Cycling has many health benefits, such as improved fitness, reduced risk of chronic diseases, and reduction of traffic congestion, air, and noise pollution. Similar to all forms of transportation, cycling can result in collisions and in turn injuries and fatalities. Research demonstrates that a properly fitted bike helmet can protect the head by absorbing the force from a collision or a fall, and also decreases the risk of a serious heady injury by as much as 85 per cent.1,2,3
Currently, Ontario’s Highway Traffic Act (1995) only requires cyclists 18 years of age or younger to wear helmets. A strategy, which has been explored and considered to reduce cyclist-related injuries and fatalities, is the enactment of all-age legislation for helmet use while cycling. To address this discussion, Public Health Ontario has released a comprehensive knowledge synthesis report which evaluates the impacts of bicycle helmet legislation on cyclists of all ages.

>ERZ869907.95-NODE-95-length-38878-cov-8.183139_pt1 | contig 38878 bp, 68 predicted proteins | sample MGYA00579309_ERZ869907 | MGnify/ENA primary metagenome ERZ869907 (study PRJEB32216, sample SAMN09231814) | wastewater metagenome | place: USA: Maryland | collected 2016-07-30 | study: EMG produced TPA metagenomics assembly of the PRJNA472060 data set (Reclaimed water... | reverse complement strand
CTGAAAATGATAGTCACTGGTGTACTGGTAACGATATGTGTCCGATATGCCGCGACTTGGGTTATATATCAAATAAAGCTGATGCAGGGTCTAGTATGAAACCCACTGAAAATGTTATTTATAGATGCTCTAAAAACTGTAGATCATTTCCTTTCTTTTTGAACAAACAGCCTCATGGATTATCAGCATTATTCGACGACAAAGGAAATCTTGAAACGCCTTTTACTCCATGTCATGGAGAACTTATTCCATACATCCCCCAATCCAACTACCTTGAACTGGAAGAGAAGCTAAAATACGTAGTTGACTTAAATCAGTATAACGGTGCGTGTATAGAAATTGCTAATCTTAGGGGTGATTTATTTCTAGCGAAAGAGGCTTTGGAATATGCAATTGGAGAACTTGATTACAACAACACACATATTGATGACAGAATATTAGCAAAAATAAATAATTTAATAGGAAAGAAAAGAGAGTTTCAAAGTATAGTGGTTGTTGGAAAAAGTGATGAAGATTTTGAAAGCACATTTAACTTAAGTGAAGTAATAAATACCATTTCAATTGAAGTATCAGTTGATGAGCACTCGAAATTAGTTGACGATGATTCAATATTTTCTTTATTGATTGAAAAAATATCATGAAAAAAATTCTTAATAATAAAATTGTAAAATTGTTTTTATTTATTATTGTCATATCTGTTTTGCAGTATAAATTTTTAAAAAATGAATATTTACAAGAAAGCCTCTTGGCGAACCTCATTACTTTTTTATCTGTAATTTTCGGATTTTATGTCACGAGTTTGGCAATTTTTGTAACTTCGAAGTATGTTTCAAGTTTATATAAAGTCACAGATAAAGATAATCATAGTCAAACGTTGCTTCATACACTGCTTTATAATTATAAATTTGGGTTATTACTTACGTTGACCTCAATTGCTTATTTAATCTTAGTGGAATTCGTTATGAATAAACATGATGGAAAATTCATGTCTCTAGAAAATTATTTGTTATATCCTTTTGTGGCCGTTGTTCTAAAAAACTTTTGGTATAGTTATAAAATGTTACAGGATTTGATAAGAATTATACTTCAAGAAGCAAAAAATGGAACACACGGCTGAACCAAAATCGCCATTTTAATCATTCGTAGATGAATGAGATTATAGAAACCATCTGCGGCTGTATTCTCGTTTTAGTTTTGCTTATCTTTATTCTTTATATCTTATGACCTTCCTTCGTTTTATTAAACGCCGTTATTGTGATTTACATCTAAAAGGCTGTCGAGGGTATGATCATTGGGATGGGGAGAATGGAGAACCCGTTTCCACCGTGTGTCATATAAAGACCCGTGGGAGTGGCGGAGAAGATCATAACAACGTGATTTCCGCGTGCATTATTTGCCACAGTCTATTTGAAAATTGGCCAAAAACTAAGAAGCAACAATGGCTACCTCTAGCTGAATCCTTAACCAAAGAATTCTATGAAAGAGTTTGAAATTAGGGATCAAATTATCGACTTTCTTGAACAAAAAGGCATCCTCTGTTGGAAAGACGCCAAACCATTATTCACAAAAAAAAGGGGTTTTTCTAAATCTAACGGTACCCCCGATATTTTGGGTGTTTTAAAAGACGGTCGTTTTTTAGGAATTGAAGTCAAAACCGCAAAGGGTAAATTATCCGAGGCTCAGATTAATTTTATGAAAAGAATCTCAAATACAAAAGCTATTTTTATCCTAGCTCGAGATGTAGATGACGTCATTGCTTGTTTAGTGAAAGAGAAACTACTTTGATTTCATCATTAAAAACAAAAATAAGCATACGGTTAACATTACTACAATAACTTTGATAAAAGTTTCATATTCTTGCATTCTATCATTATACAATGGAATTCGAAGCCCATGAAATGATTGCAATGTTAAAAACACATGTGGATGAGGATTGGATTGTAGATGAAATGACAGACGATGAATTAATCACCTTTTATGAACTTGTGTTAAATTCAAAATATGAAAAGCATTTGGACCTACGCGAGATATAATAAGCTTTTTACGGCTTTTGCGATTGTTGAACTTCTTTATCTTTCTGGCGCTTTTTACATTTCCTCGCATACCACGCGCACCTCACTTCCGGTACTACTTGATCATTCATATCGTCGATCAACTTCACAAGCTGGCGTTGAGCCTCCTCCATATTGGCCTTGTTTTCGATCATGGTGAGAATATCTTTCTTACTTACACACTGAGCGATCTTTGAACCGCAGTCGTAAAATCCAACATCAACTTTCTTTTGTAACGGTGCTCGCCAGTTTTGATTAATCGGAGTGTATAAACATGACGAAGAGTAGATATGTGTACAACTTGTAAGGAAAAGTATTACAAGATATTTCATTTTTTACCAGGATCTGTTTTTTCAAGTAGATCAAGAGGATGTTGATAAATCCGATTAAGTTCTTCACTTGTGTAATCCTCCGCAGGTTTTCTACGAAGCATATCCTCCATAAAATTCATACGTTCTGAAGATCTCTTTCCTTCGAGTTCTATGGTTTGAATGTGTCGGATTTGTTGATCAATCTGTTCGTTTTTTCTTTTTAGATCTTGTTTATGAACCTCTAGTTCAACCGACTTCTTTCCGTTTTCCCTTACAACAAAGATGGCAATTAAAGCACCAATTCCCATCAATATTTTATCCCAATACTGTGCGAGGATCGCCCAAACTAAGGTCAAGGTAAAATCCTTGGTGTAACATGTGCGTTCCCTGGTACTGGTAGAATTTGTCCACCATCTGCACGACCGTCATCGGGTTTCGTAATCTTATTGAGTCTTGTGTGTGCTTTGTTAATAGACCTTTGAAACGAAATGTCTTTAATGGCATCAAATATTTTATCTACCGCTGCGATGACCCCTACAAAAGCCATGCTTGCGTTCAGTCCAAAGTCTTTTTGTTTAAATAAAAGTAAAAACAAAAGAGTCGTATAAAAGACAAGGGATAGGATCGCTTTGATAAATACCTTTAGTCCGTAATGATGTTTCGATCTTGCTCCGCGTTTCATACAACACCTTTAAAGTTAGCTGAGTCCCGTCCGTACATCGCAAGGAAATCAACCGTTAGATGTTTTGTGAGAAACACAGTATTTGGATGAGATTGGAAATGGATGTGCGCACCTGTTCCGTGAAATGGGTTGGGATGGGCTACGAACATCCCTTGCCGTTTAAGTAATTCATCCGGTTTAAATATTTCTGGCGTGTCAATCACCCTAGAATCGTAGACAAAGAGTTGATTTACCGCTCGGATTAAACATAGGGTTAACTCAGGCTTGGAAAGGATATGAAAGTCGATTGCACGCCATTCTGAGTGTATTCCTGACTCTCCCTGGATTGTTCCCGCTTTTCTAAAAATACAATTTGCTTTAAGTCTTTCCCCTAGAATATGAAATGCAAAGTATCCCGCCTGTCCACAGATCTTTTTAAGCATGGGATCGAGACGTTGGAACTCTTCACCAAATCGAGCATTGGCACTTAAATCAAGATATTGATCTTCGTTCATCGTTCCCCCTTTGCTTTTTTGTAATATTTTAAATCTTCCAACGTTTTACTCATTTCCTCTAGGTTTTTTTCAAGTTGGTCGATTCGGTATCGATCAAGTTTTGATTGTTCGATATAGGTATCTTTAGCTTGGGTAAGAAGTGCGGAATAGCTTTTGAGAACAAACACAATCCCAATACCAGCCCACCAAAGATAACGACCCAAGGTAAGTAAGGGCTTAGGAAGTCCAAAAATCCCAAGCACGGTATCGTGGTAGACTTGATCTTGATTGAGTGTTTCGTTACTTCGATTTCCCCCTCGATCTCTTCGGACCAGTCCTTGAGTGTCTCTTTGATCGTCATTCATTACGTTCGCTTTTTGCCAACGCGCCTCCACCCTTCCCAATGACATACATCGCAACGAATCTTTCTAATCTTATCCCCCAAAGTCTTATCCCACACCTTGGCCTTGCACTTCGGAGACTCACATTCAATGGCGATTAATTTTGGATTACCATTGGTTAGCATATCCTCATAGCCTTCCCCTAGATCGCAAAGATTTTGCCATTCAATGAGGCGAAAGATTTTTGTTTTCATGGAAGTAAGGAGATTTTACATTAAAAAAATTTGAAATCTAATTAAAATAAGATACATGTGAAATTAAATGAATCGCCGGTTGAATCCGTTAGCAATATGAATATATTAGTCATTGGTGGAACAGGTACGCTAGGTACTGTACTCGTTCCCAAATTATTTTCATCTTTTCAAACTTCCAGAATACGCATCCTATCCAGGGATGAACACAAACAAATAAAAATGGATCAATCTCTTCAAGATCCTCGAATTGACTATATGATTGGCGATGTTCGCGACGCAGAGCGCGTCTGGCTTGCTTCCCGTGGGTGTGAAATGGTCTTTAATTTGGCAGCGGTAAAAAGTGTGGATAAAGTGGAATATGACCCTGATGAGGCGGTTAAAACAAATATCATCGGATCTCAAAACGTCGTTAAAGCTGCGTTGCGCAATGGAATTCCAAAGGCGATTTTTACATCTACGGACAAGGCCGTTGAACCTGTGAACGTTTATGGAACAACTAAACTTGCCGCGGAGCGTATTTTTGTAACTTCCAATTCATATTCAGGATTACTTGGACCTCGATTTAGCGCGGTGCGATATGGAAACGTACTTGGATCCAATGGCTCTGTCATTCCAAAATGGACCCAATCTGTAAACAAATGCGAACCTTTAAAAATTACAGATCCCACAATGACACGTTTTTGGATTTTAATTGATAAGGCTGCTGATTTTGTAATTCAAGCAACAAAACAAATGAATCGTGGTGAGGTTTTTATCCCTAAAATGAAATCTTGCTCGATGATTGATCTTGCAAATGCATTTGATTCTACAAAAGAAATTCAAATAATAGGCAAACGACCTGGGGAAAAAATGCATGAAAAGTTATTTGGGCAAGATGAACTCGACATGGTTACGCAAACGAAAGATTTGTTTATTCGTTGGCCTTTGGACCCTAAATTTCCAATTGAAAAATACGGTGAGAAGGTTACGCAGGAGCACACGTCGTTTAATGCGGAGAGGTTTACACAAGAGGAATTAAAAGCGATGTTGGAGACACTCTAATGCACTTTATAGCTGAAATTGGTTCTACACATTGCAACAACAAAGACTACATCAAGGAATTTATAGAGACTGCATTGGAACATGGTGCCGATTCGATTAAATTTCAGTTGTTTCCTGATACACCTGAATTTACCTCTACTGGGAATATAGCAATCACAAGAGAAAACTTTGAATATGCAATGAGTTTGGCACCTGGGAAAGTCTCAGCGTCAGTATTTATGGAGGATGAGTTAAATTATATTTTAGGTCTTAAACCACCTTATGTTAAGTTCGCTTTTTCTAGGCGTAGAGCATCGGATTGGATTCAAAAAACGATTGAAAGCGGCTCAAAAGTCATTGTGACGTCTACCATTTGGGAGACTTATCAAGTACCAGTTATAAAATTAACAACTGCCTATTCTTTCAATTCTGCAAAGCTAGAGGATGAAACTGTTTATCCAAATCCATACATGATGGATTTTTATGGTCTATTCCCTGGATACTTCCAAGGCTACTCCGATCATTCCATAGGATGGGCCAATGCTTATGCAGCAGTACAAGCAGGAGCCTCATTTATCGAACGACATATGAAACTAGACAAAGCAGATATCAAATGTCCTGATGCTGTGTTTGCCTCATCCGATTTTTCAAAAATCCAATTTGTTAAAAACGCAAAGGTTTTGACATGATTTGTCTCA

To access the full report and the executive summary, click here.
- Thompson DC, Rivara FP, Thomson R. Helmets for preventing head and facial injuries in cyclists. Cochrane Review. The Cochrane Library. 2001; 4:1-37.
- Attwell RG, Glase K, McFadden M. Bicycle helmet efficacy: a meta-analysis. Accident Analysis and Prevention 2001; 33: 345-352.
- Thompson RS, Rivara FP, Thompson DC. A Case-Control Study of the Effectiveness of Bicycle Safety Helmets. New England Journal of Medicine 1989; 320(21).